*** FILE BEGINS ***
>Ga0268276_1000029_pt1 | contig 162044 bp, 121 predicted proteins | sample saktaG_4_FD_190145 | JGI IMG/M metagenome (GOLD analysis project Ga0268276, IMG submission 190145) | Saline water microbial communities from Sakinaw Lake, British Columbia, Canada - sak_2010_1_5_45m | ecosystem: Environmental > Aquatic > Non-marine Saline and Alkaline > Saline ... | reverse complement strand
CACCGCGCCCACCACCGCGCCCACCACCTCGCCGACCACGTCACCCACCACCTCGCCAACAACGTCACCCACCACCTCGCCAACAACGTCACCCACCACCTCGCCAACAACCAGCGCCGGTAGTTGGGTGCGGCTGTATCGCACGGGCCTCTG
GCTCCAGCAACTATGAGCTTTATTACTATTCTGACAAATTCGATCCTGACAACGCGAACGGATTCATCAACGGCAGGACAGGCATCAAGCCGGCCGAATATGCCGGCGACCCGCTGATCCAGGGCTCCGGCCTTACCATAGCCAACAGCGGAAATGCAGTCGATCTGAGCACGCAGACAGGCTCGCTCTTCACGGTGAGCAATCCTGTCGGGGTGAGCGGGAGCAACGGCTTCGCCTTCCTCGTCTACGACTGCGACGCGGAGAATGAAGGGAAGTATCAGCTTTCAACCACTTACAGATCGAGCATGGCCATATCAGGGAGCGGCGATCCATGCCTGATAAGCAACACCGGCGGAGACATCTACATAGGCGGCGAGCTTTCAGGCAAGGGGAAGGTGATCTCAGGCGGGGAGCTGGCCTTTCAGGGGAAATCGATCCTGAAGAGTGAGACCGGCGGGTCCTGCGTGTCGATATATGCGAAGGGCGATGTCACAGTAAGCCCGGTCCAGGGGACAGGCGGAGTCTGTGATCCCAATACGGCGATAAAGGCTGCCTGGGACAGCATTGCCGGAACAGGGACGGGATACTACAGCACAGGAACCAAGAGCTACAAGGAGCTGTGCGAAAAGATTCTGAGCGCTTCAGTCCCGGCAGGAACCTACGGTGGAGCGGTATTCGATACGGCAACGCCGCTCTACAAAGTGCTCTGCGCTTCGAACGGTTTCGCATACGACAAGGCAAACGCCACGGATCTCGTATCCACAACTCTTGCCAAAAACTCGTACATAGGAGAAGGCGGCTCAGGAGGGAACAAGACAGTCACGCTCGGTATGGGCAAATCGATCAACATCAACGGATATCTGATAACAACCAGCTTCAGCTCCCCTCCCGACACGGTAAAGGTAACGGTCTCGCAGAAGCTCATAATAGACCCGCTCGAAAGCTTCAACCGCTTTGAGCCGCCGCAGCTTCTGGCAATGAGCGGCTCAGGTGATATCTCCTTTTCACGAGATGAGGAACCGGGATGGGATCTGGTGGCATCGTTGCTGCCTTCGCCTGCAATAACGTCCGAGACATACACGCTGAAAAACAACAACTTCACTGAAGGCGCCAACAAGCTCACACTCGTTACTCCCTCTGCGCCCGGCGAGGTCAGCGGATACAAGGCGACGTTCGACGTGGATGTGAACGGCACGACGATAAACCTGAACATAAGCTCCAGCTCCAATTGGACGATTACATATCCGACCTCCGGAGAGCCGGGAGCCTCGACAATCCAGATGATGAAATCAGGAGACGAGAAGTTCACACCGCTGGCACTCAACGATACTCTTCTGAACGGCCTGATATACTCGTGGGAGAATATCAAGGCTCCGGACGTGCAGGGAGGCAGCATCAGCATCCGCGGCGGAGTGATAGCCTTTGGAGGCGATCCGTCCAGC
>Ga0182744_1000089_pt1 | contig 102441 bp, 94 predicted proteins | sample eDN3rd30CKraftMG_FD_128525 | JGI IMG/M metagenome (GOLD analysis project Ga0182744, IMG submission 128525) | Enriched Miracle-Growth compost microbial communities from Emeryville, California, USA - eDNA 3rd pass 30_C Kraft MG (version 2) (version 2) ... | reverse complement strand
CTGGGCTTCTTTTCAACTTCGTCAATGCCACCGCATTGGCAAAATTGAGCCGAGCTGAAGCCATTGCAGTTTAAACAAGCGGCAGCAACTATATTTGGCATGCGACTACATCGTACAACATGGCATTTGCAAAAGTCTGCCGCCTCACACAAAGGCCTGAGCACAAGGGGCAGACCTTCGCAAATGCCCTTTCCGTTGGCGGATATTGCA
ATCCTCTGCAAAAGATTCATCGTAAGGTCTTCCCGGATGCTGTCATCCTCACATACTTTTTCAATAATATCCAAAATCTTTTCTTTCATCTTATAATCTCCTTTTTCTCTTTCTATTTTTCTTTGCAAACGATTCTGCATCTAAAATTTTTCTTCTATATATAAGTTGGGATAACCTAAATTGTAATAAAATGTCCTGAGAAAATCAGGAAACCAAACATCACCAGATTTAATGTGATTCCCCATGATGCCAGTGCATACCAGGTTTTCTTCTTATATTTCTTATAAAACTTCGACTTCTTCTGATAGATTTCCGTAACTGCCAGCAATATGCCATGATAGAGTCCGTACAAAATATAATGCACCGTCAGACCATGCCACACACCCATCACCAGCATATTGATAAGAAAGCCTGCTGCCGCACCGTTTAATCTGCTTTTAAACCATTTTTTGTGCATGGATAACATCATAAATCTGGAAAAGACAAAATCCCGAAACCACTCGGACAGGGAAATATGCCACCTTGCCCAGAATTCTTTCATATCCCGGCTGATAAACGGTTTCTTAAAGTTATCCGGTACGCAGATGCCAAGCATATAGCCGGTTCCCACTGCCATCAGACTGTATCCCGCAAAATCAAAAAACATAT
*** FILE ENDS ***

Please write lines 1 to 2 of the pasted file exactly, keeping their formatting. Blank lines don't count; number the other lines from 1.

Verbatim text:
>Ga0268276_1000029_pt1 | contig 162044 bp, 121 predicted proteins | sample saktaG_4_FD_190145 | JGI IMG/M metagenome (GOLD analysis project Ga0268276, IMG submission 190145) | Saline water microbial communities from Sakinaw Lake, British Columbia, Canada - sak_2010_1_5_45m | ecosystem: Environmental > Aquatic > Non-marine Saline and Alkaline > Saline ... | reverse complement strand
CACCGCGCCCACCACCGCGCCCACCACCTCGCCGACCACGTCACCCACCACCTCGCCAACAACGTCACCCACCACCTCGCCAACAACGTCACCCACCACCTCGCCAACAACCAGCGCCGGTAGTTGGGTGCGGCTGTATCGCACGGGCCTCTG